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Lions coaches join players in taking stand against racial injustice

Justin Rogers
The Detroit News

The impact of last week's demonstration by Detroit Lions continues to reverberate through the organization. On Sunday, when first-year special teams coordinator Brayden Coombs stepped to the podium for a video call with media, he showed solidarity with his players by wearing a face mask with the phrase "I can't breathe" written across the front. 

That phrase, tied to the Black Lives Matter movement, became infamous after it was the last words uttered by Eric Garner, an unarmed Black man, who died while being placed in a chokehold by a New York City police officer. 

New Lions special teams coach Brayden Coombs.

George Floyd also said "I can't breathe" while Minnesota police officer Derek Chauvin kneeled on his neck for several minutes during an arrest in May. Floyd's death has led to countless demonstrations this spring and summer, with some still ongoing. 

"I think just really appropriate, with where we've been at over the last week," Coombs said when asked about his mask. "Just kind of wanted to show a sign of solidarity with our players, with everybody here. Make sure there's really no question in terms of which side of history I'm going to be on."

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Last Tuesday, Lions players canceled practice after lengthy and emotional conversation following a Black man, Jacob Blake, being shot seven times in the back by officers in Kenosha, Wis.

It's an act that's continued to resonate at all levels of the organization. 

"For me, personally, to have witnessed that, probably one of the most proud, incredible, learning situations I've ever been in in my life," defensive coordinator Cory Undlin said. "I've been able and been fortunate to be in some big games in this league. I don't know if I've ever been in a bigger moment than that.

"I think Matt (Patricia)'s said it, players have said it, I don't even think it's on the same planet as the game of football," Undlin continued. "We're going to relate it and we're going to bring it back to football somehow, but to sit in that meeting room on Tuesday and listen to these men talk — heard some of the stories in the spring, but when you're on a Zoom call it's not the same when you're sitting in a room with these guys and you're looking in their eyes and you're listening to these guys pour out their hearts and their feelings. And then to watch what happened go down, like Matt has said, driven by the players, the players leading us, it was incredible."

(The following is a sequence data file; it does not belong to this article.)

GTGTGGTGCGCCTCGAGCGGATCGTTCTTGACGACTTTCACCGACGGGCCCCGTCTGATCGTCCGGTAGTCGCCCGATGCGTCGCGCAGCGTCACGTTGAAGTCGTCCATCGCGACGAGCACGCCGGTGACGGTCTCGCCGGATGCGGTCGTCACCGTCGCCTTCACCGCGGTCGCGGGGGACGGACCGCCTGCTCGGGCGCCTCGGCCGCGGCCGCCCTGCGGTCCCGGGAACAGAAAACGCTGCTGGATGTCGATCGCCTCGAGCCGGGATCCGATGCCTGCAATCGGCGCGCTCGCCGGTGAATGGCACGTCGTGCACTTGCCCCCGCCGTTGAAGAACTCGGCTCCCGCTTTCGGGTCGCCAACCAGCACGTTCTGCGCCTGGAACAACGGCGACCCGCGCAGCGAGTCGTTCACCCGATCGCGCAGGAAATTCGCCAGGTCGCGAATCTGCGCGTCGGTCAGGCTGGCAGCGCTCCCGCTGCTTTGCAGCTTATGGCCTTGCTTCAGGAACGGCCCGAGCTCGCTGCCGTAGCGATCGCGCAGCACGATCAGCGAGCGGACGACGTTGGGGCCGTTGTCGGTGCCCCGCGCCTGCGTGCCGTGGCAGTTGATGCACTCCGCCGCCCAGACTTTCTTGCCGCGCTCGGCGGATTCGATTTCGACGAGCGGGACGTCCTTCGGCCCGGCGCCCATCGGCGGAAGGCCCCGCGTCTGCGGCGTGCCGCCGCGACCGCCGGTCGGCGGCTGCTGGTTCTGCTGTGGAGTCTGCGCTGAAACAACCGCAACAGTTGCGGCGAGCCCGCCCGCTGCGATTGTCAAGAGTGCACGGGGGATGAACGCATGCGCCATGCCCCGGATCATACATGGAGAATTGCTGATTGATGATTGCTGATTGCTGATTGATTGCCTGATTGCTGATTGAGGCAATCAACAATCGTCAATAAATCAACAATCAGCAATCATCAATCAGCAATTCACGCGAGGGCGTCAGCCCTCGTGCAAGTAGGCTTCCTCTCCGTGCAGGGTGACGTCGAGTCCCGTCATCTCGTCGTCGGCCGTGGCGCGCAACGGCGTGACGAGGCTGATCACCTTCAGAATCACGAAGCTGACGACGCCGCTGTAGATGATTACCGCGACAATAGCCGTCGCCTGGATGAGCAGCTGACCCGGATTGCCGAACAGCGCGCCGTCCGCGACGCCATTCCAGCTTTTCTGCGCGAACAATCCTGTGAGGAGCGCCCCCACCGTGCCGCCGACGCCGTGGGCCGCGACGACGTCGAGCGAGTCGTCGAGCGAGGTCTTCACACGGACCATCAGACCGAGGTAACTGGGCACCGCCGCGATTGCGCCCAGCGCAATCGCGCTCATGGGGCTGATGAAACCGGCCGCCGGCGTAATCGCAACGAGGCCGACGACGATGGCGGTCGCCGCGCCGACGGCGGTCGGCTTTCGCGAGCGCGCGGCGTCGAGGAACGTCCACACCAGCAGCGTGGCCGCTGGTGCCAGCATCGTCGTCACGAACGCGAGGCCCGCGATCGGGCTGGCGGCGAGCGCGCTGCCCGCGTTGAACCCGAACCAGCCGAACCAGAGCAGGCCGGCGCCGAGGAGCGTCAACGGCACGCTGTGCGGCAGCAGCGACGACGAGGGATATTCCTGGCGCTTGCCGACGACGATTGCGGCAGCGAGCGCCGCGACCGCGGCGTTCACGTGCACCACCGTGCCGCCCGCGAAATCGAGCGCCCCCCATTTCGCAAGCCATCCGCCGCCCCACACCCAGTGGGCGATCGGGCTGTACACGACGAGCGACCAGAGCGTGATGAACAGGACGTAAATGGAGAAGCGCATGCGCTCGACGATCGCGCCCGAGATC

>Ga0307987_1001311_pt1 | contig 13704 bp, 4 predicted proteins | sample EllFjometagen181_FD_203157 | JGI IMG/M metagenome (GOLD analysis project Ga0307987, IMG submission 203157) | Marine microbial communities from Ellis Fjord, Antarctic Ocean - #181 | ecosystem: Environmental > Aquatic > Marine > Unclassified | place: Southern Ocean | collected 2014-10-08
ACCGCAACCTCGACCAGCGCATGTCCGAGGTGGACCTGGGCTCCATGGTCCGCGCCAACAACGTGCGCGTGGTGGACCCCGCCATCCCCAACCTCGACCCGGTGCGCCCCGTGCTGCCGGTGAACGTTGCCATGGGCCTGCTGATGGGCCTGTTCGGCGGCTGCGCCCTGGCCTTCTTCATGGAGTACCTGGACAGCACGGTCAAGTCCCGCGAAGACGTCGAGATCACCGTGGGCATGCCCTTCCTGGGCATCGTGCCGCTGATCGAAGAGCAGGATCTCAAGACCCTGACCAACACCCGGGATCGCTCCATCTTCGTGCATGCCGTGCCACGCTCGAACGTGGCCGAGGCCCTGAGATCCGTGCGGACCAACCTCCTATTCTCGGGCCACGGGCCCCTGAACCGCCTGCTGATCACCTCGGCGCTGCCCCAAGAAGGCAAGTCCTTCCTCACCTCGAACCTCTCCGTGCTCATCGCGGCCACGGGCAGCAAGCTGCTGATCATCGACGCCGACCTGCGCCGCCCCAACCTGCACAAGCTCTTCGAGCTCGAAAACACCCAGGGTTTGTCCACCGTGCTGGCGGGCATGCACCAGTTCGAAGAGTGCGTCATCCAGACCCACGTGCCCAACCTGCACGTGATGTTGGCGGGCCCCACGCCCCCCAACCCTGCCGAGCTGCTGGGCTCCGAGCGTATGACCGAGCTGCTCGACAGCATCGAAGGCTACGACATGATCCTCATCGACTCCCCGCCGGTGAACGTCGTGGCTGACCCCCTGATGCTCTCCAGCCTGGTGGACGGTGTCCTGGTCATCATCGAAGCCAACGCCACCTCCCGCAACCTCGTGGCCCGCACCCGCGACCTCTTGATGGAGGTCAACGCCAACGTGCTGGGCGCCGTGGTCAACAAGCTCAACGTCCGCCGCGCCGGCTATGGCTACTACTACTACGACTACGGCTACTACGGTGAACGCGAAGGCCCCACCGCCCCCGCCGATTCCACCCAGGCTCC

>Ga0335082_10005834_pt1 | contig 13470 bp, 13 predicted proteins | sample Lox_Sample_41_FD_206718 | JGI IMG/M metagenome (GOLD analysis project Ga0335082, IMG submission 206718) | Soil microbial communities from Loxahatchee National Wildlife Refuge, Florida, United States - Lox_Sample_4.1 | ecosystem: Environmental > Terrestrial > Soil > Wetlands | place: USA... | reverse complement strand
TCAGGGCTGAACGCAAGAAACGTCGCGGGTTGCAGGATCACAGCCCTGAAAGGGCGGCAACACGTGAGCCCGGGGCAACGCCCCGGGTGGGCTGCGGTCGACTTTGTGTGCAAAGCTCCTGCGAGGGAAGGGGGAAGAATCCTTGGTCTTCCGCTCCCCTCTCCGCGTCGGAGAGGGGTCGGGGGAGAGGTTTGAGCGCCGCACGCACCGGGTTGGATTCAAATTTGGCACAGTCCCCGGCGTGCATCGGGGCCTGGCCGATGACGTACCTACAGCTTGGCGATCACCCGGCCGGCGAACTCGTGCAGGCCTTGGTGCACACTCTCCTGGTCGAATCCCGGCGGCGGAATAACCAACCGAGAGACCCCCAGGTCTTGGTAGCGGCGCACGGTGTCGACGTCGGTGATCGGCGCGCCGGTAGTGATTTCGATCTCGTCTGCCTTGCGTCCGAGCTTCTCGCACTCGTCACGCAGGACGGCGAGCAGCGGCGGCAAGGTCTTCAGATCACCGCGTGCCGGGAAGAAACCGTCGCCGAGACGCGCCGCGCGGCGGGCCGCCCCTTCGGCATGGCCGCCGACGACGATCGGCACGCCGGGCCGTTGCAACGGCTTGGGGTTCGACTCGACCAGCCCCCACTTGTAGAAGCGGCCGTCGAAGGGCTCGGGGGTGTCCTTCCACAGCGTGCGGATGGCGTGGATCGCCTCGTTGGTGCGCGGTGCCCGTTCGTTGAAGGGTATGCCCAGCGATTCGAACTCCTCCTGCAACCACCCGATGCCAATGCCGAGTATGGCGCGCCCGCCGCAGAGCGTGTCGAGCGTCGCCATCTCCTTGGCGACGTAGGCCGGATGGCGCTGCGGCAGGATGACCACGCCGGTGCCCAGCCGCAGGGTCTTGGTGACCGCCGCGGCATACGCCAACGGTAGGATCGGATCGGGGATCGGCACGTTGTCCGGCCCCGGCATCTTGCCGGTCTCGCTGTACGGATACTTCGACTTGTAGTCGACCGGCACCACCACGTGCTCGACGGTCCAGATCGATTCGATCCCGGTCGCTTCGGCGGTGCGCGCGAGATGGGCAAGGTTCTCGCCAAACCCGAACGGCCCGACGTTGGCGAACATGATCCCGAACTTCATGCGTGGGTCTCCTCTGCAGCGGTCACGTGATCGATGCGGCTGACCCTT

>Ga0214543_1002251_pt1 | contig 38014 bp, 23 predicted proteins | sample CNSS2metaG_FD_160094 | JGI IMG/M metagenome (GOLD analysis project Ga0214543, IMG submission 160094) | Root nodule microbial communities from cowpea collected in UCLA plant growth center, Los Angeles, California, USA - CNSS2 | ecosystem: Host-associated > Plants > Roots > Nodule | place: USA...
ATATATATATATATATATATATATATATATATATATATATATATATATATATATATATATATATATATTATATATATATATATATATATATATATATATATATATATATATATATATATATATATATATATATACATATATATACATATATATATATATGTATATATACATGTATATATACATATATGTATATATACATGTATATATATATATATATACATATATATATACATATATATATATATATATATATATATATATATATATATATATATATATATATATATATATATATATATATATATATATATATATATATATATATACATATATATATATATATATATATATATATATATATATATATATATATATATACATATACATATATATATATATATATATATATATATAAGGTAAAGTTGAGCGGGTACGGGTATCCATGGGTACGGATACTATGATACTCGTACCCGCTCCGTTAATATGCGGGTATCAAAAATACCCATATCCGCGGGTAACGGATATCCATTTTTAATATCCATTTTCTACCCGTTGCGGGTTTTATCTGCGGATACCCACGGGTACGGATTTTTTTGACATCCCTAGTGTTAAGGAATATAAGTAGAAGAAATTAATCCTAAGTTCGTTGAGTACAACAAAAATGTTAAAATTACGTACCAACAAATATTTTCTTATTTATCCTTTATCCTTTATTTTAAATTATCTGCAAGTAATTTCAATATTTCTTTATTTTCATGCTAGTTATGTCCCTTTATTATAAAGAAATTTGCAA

In the days following the Lions' demonstration, teams across the NFL, MLB and NBA followed suit, canceling practices and games to bring attention to social justice issues around the country. 

More:Lions defensive coordinator Cory Undlin will call plays, be on sidelines

Coombs closed his call reflecting on what this time has meant for him. 

"I was born to a football coach, grew up on a football field," Coombs said. "My dad (Ohio State defensive coordinator Kerry Coombs) went to coach at high school in Cincinnati called Colerain High School when I was five years old. I was blessed enough to grow up around Black people and not only to be around them, but those guys were my heroes as a kid. I never really had some of those thoughts, or prejudices, but as you grow up you realize not everybody has those experiences.

"As you start to have these conversations that we've had, it goes even further to realize that just because I was around that doesn't mean that I understood," Coombs continued. "I think where I'm at right now is just trying to continue to gain further understanding. Trying to listen and mainly trying to let our guys how much I support them. I think if everybody could have the opportunity to be in a football locker room, in particular this one, to have conversations with Duron Harmon, Christian Jones, Trey Flowers, Will Harris, guys like that. They're really so smart. I'm so glad that there not sticking to sports and shutting up and dribbling because they have so much to share.

"Change is coming and I'm very, very proud to be a part of it and to get to witness it up close first hand," Coombs said. "I just feel very, very grateful for all that. I wanted to make sure that, as that's obviously a huge topic right now, politics aside, that's what right is right and what's wrong is wrong. Didn't want to miss the opportunity to let everybody know where I stand on that."

jdrogers@detroitnews.com

Twitter: @Justin_Rogers